• assess the FOO in each sector
  • Divide the sum of these by the number of sectors to get the average FOO.

Example

  • Three estimates from three sectors of a paddock are 300, 450 and 600kg DM/ha
  • sum = 1350kg DM/ha
  • average FOO = 1350/3 = 450kg DM/ha

Remember that FOO in the establishment phase in autumn/early winter is very different to winter or spring FOO because plants contain more water and less structural material. For example, a FOO of 500kg DM/ha in autumn looks like a spring FOO of 1500-2000kg DM/ha. Thus, there is a tendency to overestimate autumn FOO.

Use the FOO boundary figures to decide if there is enough FOO to meet your production objective for your sheep.

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FOO targets for pasture growth and grazing management

Managing pastures to key FOO targets can result in improved production of grazing systems in mediterranean environments which are characterised by slow winter growth, peak spring growth and dry summers. These targets vary according to what production response is required.

Autumn

Figure 1 500kg DM/ha FOO in autumn. This grassy pasture is short and there are areas of bare ground

This is the minimum FOO that should be present before sheep are allowed to graze a paddock that has been deferred after the break. Overgrazing too soon after the break can lead to significant loss of plant density. The objective is to maximise FOO going into winter so that pasture growth is not reduced due to a decreased leaf area. A FOO of around 500kg DM/ha will maintain the condition of medium-framed single-bearing Merino ewes from day 100 of pregnancy.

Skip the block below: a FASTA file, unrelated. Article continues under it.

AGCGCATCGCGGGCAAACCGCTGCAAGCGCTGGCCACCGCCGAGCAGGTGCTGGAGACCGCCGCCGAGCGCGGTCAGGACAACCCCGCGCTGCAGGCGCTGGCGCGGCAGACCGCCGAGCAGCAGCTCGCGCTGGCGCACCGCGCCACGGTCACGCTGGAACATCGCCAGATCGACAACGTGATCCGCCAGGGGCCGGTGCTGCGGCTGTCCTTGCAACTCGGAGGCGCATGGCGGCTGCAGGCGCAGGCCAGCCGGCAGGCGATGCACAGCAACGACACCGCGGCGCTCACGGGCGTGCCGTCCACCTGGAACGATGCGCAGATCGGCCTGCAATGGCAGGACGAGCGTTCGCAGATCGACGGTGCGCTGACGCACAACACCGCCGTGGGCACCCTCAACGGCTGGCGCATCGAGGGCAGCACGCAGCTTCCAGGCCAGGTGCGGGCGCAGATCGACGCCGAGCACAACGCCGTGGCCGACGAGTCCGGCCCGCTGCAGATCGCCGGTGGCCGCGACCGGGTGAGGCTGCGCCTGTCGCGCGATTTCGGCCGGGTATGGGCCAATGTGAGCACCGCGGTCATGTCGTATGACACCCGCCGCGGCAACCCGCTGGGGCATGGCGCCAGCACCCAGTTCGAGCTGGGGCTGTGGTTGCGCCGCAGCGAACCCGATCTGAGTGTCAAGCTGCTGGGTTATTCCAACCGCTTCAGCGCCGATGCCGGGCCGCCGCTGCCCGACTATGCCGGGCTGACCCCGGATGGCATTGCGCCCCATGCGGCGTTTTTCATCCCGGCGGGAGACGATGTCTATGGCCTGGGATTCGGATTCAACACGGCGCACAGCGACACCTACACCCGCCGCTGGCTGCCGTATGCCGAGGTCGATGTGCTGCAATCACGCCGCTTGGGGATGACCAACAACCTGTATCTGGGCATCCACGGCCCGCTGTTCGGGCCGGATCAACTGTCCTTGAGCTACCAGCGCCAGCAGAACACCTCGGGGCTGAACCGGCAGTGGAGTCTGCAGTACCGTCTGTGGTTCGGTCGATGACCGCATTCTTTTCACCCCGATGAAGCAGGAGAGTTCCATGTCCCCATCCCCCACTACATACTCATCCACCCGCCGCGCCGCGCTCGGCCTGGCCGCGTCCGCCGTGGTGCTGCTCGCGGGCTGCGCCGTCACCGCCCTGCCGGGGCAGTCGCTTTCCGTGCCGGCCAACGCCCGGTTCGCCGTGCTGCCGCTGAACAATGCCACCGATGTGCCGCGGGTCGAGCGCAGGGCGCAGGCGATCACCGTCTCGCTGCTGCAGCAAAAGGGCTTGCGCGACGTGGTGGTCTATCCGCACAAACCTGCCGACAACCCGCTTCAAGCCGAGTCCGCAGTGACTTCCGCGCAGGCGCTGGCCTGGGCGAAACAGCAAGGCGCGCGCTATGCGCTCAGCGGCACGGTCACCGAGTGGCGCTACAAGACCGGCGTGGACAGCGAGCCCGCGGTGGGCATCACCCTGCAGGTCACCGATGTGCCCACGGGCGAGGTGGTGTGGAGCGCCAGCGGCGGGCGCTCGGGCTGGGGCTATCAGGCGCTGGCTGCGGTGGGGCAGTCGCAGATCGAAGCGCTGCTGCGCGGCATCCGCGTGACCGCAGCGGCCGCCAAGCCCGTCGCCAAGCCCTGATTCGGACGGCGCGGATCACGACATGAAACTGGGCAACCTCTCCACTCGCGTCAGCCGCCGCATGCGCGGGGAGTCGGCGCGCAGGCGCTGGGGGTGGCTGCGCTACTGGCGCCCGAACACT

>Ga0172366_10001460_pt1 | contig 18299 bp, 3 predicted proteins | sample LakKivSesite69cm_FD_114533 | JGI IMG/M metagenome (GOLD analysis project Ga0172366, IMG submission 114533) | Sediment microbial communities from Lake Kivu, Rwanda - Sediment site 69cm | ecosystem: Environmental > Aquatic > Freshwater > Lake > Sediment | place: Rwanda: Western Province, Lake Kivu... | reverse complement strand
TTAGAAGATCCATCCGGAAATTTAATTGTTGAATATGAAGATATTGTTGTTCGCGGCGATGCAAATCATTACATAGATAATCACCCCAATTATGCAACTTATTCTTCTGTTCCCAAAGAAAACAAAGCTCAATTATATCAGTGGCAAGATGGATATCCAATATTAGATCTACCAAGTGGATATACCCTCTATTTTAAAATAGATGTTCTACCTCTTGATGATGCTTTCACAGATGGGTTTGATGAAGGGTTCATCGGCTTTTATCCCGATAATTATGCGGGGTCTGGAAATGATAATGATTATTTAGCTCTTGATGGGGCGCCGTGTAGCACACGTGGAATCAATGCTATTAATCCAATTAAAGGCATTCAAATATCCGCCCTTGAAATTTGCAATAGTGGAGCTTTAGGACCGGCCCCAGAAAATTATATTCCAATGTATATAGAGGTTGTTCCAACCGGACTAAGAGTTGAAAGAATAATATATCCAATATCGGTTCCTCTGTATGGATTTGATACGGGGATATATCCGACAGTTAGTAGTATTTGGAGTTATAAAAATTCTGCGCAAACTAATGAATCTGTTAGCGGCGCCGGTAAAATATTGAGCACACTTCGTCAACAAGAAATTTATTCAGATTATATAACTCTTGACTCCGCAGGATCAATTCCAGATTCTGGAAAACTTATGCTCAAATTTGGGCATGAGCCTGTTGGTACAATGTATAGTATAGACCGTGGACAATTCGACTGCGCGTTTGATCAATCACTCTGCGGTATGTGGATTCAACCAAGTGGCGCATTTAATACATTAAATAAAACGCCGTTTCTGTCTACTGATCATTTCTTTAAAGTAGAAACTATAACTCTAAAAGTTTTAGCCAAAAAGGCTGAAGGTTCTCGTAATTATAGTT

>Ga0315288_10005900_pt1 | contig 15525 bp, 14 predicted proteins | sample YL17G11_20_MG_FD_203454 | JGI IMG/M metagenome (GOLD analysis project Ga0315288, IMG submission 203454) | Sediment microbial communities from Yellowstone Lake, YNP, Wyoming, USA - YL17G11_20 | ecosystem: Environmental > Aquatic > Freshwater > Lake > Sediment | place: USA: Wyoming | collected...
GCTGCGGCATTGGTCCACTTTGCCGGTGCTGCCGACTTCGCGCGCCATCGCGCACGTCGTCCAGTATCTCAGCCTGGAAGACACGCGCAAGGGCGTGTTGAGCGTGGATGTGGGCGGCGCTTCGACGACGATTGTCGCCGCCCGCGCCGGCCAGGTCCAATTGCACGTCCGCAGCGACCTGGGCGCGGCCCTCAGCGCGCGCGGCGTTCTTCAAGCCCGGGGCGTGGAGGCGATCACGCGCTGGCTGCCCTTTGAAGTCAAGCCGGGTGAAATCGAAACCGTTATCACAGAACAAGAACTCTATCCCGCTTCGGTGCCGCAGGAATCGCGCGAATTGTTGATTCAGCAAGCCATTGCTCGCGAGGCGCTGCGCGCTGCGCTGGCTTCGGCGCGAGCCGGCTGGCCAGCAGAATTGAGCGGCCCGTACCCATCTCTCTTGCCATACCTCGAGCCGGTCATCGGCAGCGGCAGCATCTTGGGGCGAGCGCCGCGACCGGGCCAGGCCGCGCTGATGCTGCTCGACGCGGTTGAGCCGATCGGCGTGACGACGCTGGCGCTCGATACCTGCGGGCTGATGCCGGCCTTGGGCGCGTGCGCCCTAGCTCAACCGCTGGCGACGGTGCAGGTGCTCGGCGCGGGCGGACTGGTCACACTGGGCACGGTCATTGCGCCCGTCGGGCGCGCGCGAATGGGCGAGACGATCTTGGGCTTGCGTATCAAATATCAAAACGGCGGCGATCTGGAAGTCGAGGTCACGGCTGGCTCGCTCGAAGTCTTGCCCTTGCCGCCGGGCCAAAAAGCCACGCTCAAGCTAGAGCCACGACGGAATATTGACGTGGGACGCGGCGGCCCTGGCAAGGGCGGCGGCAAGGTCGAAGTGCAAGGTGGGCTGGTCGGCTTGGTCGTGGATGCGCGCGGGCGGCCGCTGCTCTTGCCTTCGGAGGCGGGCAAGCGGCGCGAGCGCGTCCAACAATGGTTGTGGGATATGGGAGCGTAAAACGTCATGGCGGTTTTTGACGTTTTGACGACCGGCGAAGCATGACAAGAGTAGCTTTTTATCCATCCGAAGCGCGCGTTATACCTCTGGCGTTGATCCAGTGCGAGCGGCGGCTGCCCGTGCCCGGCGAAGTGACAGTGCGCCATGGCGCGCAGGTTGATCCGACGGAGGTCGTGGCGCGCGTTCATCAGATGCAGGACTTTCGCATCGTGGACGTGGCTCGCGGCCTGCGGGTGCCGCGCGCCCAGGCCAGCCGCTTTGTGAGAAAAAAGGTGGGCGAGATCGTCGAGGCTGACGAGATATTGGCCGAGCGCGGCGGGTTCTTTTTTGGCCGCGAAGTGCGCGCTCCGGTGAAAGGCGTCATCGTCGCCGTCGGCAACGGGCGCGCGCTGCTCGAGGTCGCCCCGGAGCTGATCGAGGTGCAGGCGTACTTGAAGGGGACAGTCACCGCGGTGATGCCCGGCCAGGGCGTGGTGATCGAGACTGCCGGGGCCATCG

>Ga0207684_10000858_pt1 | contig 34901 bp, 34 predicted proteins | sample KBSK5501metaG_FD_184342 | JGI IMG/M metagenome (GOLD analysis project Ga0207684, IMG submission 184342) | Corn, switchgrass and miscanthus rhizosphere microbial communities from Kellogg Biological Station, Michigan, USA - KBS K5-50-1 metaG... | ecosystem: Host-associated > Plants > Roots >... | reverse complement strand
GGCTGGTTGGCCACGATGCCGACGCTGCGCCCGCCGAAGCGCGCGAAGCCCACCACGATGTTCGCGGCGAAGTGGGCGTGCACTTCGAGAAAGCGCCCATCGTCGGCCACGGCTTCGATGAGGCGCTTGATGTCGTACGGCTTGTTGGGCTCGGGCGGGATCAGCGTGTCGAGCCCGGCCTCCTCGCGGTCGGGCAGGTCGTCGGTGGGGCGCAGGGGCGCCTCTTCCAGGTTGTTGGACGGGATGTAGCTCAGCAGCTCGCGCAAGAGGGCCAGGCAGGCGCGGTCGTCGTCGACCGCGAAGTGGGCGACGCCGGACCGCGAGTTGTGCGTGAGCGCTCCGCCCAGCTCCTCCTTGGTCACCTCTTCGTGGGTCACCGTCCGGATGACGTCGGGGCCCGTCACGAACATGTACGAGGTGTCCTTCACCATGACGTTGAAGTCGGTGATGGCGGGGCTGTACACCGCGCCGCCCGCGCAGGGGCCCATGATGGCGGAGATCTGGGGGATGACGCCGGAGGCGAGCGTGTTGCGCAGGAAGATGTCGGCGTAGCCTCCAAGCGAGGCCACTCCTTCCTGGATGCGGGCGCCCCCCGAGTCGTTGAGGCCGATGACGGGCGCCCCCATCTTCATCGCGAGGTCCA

Winter

Figure 2 800kg DM/ha FOO in early winter. This pasture looks a lot more than 800kg DM/ha, but due to the higher water content in young plants, the actual FOO is lower than it might appear. In spring, a pasture like this might measure closer to 2000kg DM/ha. Care must be taken not to overestimate autumn/winter FOO

Around 800kg DM/ha is the minimum FOO required from day 100 of pregnant single-bearing ewes to ensure a gradual increase in condition. Twin-bearing medium-framed Merino ewes need around 900kg DM/ha FOO. If maintained through winter, this FOO will maximise branching in clovers, resulting in increased clover content in spring. It will also reduce insect populations such as red-legged earth mite (RLEM) and lucerne flea.

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Spring

Figure 3 1700kg DM/ha FOO in spring. This grassy pasture is short, dense and was heavily grazed through winter. The density due to winter grazing, and lower water content compared to autumn pastures, means there is more FOO than meets the eye

This FOO will maintain condition of adult medium-frame Merino ewes during lambing and lactation. If maintained through spring, it will result in increased clover and reduced grass content in the pasture. However, clover seed-set will be reduced unless the grazing pressure is released at 20% flowering. Redlegged earth mite and lucerne flea insect populations will be reduced in the current and following seasons if FOO is maintained at this amount through spring.

2000 FOO in Spring, if tightly grazing is only 2 to 3 cm high.
Figure 4 2000kg DM/ha FOO in spring. This pasture was heavily grazed through winter and is only 2-3 centimetres high